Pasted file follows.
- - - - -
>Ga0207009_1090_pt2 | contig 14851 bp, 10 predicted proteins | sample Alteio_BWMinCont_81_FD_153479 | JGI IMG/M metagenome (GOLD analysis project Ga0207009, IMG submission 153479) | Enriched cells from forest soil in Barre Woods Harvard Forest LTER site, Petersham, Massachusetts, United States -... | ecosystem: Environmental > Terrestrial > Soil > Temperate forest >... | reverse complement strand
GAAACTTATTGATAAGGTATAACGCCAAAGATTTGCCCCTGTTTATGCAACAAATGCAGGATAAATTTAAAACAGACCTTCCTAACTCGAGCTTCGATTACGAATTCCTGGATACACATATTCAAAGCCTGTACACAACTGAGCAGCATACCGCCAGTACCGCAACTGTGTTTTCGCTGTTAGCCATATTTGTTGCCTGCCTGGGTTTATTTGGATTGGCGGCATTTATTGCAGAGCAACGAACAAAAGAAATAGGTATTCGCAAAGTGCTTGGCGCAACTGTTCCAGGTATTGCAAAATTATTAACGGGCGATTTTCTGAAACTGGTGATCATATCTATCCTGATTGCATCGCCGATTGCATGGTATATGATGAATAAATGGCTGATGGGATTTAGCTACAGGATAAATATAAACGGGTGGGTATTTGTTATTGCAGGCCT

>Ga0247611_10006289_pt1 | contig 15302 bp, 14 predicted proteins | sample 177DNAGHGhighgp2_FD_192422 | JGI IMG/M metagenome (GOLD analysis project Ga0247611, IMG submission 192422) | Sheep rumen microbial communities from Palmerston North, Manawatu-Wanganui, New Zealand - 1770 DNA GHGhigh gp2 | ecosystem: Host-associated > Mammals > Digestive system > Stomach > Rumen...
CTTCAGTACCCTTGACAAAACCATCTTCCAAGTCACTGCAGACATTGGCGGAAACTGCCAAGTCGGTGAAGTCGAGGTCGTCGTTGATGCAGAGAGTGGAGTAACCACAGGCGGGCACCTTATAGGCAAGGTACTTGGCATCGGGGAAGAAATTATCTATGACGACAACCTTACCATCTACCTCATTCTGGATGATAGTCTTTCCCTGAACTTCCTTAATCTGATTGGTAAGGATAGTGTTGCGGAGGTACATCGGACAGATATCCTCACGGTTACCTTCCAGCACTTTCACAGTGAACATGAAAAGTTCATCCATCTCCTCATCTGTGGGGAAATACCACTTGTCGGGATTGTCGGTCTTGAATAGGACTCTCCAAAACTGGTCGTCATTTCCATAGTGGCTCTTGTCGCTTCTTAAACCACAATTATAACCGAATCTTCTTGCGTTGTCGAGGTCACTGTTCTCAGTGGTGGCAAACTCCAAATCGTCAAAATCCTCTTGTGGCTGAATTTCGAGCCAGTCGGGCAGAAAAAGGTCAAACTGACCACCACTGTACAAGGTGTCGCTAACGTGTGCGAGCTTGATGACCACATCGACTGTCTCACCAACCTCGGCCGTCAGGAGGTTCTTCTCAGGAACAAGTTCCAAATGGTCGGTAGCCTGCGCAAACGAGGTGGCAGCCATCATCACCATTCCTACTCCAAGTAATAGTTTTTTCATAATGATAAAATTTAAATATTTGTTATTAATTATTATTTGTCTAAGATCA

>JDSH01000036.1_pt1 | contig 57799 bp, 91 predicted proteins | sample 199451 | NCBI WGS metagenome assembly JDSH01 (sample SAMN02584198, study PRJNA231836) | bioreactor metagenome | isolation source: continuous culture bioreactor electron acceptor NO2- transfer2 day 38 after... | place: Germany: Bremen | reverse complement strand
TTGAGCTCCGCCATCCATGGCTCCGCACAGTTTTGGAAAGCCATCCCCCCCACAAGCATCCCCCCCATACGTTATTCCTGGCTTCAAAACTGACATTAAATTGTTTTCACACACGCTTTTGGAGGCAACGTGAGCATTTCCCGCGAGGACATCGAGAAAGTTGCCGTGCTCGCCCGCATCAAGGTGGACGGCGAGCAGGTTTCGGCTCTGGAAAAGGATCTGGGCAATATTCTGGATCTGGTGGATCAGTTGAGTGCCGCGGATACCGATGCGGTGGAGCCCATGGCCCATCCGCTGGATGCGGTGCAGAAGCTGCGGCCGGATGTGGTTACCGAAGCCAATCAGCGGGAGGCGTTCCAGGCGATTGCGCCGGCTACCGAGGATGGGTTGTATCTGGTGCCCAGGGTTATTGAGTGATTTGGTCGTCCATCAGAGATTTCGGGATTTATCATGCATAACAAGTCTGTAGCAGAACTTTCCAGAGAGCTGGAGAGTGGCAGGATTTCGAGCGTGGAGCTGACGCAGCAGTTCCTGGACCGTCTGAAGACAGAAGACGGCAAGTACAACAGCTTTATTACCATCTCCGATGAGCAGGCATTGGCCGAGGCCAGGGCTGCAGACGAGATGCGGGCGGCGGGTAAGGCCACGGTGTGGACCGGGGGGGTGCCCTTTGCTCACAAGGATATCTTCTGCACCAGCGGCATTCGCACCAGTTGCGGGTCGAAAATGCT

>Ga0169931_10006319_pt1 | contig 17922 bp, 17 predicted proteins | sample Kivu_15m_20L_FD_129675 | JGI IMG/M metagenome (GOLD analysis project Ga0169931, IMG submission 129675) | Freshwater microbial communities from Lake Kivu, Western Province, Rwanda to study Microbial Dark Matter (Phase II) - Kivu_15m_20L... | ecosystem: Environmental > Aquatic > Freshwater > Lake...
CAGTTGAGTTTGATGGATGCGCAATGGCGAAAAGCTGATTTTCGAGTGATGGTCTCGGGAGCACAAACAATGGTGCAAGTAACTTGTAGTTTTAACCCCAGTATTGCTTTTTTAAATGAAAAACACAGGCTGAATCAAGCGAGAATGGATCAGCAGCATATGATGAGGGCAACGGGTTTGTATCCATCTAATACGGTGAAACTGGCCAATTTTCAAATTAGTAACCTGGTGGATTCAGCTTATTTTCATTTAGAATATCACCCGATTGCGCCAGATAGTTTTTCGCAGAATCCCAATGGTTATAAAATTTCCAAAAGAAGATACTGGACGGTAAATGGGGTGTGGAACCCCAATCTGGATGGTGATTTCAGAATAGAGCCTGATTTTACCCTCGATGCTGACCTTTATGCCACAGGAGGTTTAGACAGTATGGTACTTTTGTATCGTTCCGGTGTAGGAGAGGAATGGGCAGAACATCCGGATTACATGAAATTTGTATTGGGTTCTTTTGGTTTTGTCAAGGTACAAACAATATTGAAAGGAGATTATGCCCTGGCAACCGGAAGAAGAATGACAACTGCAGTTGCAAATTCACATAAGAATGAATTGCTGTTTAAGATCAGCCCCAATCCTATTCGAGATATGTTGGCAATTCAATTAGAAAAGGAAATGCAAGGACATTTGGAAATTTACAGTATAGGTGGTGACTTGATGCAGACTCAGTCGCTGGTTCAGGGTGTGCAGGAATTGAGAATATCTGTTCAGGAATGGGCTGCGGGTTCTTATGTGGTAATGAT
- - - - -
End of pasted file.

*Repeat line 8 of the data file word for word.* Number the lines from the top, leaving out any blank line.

CAGTTGAGTTTGATGGATGCGCAATGGCGAAAAGCTGATTTTCGAGTGATGGTCTCGGGAGCACAAACAATGGTGCAAGTAACTTGTAGTTTTAACCCCAGTATTGCTTTTTTAAATGAAAAACACAGGCTGAATCAAGCGAGAATGGATCAGCAGCATATGATGAGGGCAACGGGTTTGTATCCATCTAATACGGTGAAACTGGCCAATTTTCAAATTAGTAACCTGGTGGATTCAGCTTATTTTCATTTAGAATATCACCCGATTGCGCCAGATAGTTTTTCGCAGAATCCCAATGGTTATAAAATTTCCAAAAGAAGATACTGGACGGTAAATGGGGTGTGGAACCCCAATCTGGATGGTGATTTCAGAATAGAGCCTGATTTTACCCTCGATGCTGACCTTTATGCCACAGGAGGTTTAGACAGTATGGTACTTTTGTATCGTTCCGGTGTAGGAGAGGAATGGGCAGAACATCCGGATTACATGAAATTTGTATTGGGTTCTTTTGGTTTTGTCAAGGTACAAACAATATTGAAAGGAGATTATGCCCTGGCAACCGGAAGAAGAATGACAACTGCAGTTGCAAATTCACATAAGAATGAATTGCTGTTTAAGATCAGCCCCAATCCTATTCGAGATATGTTGGCAATTCAATTAGAAAAGGAAATGCAAGGACATTTGGAAATTTACAGTATAGGTGGTGACTTGATGCAGACTCAGTCGCTGGTTCAGGGTGTGCAGGAATTGAGAATATCTGTTCAGGAATGGGCTGCGGGTTCTTATGTGGTAATGAT